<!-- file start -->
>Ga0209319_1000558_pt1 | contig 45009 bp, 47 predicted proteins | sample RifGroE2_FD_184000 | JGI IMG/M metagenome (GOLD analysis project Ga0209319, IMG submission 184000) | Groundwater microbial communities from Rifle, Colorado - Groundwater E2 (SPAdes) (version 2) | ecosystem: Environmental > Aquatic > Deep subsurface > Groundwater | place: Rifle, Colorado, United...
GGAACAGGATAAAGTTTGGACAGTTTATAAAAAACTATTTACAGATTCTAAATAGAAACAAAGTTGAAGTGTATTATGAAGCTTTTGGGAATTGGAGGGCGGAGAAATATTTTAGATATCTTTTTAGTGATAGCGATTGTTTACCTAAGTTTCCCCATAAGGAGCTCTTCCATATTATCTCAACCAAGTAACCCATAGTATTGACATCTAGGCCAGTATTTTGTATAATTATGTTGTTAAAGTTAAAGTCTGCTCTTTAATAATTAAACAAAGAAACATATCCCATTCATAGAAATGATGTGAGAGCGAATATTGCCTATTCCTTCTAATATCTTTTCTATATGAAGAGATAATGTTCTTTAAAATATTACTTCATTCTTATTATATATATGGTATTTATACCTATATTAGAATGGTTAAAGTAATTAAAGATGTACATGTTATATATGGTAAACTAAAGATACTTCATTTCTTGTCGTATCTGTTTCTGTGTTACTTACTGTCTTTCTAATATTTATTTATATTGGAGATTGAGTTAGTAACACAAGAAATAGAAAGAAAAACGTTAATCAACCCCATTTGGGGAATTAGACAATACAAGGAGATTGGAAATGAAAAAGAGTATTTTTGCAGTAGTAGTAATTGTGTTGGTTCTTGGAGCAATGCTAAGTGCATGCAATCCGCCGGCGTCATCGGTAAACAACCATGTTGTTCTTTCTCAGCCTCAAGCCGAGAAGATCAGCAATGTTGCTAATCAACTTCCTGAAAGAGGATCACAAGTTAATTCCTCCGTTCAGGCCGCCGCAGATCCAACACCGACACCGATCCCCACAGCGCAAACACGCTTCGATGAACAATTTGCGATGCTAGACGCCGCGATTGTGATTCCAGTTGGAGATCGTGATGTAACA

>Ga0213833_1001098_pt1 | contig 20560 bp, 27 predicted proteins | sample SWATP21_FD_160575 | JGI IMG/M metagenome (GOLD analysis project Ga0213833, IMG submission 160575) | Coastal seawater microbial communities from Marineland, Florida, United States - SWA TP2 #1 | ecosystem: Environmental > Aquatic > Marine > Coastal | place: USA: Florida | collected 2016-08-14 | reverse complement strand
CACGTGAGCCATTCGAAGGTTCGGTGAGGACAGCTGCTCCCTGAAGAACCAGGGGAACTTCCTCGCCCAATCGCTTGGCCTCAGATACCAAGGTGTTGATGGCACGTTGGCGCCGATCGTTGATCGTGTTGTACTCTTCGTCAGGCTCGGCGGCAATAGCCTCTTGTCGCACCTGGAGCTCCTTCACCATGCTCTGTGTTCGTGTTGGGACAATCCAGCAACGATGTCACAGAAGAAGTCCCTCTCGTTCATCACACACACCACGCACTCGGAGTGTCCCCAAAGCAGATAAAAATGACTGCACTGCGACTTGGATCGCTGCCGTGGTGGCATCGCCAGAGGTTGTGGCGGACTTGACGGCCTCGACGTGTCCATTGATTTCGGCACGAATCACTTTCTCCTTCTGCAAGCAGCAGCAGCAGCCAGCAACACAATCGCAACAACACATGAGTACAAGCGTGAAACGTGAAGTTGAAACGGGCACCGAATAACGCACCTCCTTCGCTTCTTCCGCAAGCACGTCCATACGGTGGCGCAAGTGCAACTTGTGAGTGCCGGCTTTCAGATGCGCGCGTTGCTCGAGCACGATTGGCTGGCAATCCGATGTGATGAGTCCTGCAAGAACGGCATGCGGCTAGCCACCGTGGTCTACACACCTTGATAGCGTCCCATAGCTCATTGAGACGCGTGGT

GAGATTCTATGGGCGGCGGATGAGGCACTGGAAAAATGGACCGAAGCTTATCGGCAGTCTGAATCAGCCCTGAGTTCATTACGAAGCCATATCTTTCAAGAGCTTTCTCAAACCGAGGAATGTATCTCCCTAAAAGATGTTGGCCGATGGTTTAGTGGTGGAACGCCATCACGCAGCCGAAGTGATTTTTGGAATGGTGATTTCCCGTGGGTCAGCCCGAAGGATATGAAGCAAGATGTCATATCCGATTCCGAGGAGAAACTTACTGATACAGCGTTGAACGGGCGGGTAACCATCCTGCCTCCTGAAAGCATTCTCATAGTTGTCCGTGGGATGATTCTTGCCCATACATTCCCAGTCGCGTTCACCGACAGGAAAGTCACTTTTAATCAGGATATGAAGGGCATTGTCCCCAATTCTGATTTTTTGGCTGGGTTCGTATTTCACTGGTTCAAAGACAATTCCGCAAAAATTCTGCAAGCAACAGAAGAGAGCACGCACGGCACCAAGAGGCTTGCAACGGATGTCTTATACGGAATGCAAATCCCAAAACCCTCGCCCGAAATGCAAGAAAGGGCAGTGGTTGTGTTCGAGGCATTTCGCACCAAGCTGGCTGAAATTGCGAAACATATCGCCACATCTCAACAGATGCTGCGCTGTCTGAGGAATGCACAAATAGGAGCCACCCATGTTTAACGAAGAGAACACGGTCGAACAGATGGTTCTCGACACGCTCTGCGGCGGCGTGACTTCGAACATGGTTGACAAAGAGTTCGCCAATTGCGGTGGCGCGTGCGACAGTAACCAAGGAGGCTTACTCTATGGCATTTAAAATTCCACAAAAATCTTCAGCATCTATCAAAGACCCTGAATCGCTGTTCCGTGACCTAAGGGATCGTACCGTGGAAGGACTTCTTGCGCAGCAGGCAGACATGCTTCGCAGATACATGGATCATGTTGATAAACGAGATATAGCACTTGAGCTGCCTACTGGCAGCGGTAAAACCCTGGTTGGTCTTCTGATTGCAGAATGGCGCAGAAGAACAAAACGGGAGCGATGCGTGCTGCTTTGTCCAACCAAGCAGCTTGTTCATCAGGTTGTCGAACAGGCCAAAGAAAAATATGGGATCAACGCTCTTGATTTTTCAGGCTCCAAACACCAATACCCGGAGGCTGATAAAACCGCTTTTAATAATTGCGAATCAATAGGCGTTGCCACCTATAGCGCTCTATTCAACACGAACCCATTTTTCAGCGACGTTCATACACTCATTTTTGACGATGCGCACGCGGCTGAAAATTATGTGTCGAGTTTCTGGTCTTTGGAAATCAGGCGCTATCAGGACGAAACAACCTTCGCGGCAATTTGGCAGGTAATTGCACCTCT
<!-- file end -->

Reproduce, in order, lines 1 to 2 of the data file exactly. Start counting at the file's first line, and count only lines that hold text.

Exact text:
>Ga0209319_1000558_pt1 | contig 45009 bp, 47 predicted proteins | sample RifGroE2_FD_184000 | JGI IMG/M metagenome (GOLD analysis project Ga0209319, IMG submission 184000) | Groundwater microbial communities from Rifle, Colorado - Groundwater E2 (SPAdes) (version 2) | ecosystem: Environmental > Aquatic > Deep subsurface > Groundwater | place: Rifle, Colorado, United...
GGAACAGGATAAAGTTTGGACAGTTTATAAAAAACTATTTACAGATTCTAAATAGAAACAAAGTTGAAGTGTATTATGAAGCTTTTGGGAATTGGAGGGCGGAGAAATATTTTAGATATCTTTTTAGTGATAGCGATTGTTTACCTAAGTTTCCCCATAAGGAGCTCTTCCATATTATCTCAACCAAGTAACCCATAGTATTGACATCTAGGCCAGTATTTTGTATAATTATGTTGTTAAAGTTAAAGTCTGCTCTTTAATAATTAAACAAAGAAACATATCCCATTCATAGAAATGATGTGAGAGCGAATATTGCCTATTCCTTCTAATATCTTTTCTATATGAAGAGATAATGTTCTTTAAAATATTACTTCATTCTTATTATATATATGGTATTTATACCTATATTAGAATGGTTAAAGTAATTAAAGATGTACATGTTATATATGGTAAACTAAAGATACTTCATTTCTTGTCGTATCTGTTTCTGTGTTACTTACTGTCTTTCTAATATTTATTTATATTGGAGATTGAGTTAGTAACACAAGAAATAGAAAGAAAAACGTTAATCAACCCCATTTGGGGAATTAGACAATACAAGGAGATTGGAAATGAAAAAGAGTATTTTTGCAGTAGTAGTAATTGTGTTGGTTCTTGGAGCAATGCTAAGTGCATGCAATCCGCCGGCGTCATCGGTAAACAACCATGTTGTTCTTTCTCAGCCTCAAGCCGAGAAGATCAGCAATGTTGCTAATCAACTTCCTGAAAGAGGATCACAAGTTAATTCCTCCGTTCAGGCCGCCGCAGATCCAACACCGACACCGATCCCCACAGCGCAAACACGCTTCGATGAACAATTTGCGATGCTAGACGCCGCGATTGTGATTCCAGTTGGAGATCGTGATGTAACA